Anesthesiologist & Artist
The photographs of Alfred Feingold, M.D.
PHYSICIAN AND PHYSICIAN ASSISTANT: Cardiothoracic surgeon Lawrence Dacey, M.D. (left), and
physician assistant Ryan Hafner are replacing a heart valve. The foreground image was taken in
the middle of the procedure, while the surgeon was using a suction catheter to siphon blood away
from the incision. The background image, showing only the hands, was taken later, while the
incision was being closed. Dacey has been on the faculty since 1993; he did some of his training
at DHMC and also holds a master's degree from Dartmouth's evaluative clinical sciences program.
One of the hardest things to do is to get
the right scale. If you back off to show
the lights and the faces, then you lose
the detail in the hands. And if you move
in to show the hands, then you miss the
concentration of the surgeons. This
overlay allows me to do both. ORs are
a very difficult area to photograph
because in a lot of work, the meaning
comes from the facefrom the nose,
from the lips. When you take surgical
pictures, you lose this important
dimension of human meaning. All I have
is the eyes, the hands, and the body
posture. It's not easy to tell a story
with the nose and the lips covered.
UNMASKED: Orthopaedic surgeon Kathleen Moen, M.D. (left), is working here with resident Jorge Brito, M.D. (center),
and Jessica Pelow, a fourth-year medical student at the University of Buffalo who was doing a surgical rotation at
DHMC. They are not wearing masks because they've just finished a procedure; they're now putting a cast on after
having removed an extra toe from a child's foot. A larger-than-life-size x-ray appears to be taped to the wall behind
them. And the overhead fluorescent lights, angled in on both sides of the frame, resemble rays of sunlight.
I had an earlier image of
Moen with a mask on.
She looked just like
anyone else. So when I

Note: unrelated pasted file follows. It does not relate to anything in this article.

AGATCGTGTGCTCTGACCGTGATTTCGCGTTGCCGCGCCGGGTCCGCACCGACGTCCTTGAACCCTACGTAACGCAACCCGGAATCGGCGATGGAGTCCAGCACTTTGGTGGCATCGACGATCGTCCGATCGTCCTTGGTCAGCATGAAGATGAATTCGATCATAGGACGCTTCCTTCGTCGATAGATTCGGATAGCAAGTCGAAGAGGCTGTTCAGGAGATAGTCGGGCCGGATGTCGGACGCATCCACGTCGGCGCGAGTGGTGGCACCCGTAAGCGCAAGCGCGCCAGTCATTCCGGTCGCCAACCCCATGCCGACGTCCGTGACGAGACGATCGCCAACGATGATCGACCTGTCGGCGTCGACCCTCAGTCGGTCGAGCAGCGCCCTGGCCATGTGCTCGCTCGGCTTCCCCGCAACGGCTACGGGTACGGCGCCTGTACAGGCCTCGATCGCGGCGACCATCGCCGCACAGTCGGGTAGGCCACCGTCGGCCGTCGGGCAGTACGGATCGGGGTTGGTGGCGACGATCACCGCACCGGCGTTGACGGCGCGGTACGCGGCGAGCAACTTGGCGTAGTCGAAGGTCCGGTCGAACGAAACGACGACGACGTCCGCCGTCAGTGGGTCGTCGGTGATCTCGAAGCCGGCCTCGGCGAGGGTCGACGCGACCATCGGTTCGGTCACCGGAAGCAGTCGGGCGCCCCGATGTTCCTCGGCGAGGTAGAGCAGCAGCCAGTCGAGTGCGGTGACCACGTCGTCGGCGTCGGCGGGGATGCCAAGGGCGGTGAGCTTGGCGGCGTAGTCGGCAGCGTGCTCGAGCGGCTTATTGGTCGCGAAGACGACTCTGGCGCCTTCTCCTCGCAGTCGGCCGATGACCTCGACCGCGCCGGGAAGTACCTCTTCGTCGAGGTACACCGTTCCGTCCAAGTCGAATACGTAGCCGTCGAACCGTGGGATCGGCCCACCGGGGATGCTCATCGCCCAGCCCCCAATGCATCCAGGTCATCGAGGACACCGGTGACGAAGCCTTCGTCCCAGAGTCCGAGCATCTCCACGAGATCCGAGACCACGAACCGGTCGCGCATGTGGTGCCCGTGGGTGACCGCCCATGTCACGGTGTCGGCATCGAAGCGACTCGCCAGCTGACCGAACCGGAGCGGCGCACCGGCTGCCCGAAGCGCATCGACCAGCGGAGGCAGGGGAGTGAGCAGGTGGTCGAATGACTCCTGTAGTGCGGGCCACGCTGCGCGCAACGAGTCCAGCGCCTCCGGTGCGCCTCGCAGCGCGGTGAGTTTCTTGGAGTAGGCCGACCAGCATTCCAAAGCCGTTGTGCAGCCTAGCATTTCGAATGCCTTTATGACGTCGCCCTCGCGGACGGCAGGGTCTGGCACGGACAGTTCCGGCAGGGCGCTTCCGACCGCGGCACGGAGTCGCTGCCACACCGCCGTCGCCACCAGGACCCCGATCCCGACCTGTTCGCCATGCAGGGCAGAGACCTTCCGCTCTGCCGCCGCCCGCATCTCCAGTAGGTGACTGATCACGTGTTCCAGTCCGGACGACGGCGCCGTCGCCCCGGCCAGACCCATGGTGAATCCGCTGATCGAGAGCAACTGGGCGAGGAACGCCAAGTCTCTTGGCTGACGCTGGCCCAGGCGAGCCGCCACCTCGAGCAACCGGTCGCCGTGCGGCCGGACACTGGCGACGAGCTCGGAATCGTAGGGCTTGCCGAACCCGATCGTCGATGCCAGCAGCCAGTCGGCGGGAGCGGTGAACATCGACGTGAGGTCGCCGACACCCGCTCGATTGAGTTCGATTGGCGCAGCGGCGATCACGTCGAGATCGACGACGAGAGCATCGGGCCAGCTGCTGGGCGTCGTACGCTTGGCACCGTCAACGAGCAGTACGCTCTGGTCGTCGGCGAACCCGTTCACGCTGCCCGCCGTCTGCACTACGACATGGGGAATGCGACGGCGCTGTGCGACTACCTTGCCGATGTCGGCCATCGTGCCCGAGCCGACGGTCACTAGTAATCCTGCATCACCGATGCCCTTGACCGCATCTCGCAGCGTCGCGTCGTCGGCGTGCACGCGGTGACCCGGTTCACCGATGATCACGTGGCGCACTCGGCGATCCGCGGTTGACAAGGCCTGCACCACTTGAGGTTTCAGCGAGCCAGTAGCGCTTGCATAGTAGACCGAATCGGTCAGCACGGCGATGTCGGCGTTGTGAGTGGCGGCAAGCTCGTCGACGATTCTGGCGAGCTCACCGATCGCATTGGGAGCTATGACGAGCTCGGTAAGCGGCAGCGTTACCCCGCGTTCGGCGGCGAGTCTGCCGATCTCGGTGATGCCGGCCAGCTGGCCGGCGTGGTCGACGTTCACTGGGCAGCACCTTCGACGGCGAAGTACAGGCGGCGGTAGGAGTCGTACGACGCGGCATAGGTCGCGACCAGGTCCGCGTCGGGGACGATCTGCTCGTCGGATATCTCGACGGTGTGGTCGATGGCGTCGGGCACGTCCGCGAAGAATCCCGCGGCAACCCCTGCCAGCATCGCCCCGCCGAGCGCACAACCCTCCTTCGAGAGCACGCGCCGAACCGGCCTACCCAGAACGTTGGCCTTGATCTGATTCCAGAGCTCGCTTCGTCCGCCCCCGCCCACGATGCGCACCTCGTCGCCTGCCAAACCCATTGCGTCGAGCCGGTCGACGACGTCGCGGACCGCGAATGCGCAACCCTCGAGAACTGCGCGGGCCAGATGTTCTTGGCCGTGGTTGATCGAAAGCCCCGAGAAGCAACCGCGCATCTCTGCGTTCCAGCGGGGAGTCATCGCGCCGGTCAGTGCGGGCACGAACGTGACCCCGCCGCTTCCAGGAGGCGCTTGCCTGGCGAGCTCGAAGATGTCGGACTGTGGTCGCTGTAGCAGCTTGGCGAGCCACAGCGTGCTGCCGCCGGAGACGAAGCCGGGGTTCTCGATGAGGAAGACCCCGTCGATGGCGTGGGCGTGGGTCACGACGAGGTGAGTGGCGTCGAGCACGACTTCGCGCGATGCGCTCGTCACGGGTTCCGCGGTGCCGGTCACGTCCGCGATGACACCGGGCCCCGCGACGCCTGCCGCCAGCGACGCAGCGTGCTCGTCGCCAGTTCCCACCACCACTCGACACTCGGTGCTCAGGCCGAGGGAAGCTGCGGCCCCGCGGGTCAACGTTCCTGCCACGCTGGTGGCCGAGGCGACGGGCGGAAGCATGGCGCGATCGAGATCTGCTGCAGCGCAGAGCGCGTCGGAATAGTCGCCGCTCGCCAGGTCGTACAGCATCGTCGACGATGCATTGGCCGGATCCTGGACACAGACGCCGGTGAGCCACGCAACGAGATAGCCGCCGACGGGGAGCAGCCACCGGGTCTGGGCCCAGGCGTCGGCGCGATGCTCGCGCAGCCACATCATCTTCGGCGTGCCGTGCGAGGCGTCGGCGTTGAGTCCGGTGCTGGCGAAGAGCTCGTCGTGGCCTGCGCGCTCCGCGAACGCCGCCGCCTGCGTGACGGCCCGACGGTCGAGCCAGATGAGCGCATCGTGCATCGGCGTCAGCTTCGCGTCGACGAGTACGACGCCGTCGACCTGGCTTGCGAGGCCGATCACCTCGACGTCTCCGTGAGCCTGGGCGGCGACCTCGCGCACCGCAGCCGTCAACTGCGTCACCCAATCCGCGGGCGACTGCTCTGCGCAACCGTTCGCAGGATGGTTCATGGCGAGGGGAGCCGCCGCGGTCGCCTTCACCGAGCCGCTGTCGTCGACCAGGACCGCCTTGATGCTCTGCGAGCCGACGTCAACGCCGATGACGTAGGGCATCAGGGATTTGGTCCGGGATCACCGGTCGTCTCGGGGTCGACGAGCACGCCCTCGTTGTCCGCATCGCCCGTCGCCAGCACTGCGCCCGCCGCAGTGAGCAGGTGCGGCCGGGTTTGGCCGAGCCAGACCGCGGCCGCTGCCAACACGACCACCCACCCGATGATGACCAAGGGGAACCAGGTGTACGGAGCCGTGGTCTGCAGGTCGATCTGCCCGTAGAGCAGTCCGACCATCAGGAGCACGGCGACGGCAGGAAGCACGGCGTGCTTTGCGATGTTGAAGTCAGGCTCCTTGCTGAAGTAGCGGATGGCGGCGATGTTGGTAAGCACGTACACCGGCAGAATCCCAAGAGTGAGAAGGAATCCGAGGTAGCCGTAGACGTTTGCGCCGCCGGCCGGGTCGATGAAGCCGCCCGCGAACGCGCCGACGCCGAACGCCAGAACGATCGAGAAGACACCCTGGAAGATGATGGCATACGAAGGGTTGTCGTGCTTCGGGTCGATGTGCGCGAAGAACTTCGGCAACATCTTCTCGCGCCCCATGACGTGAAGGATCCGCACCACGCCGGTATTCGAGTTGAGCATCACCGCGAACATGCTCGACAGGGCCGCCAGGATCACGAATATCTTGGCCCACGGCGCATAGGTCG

saw this one with her
mask offand I saw it
came out wellI knew I
had to work with this
image. The fluoroscope
machine [on the left]
shows what the operation
was. It shows that there
are small pins or nails
that they put in the
child's footthat's the
fixation device used
in this operation.
INTRICATE MOVES: Eye surgeon Susan Pepin, M.D., is
using microsurgical techniques to perform a cataract
extraction. After she removes the cataracta lens that
has become cloudyshe'll replace it with a synthetic lens.
The interesting thing about eye surgery is that the
surgeon is almost motionless, as compared to other
operations where the body and arms are moving
around. Ophthalmological surgeons are almost
frozen, with their hands making intricate, small
motions. I got a picture of this surgeon looking
through the operative microscope, and then
dropped behind it a picture of her hands and the
eye. With ophthalmologic surgery, the light is so
bright that I don't need any other light. In fact,
I have to stop down my camera to get a decent
pictureotherwise the light wipes out the image.
FROM THE HEART: Resident S. Scott Lollis, M.D. (left), is helping cardiothoracic surgeon William Nugent, M.D., do a
coronary artery bypass. Nugent has been on the faculty since 1983; Lollis is a 1998 graduate of Dartmouth College.
Here the foreground is
being enveloped by the
background. And notice
the attention, the
concentration, the body
posture of the surgeon
and the resident. You can
tell this is a coronary
bypass because these
are the kind of catheters
they put in the heart
when they do a bypass.
And the patient's on a
heart-lung pump, too
you can see the spiral
tube that sucks blood in
and out of the heart.
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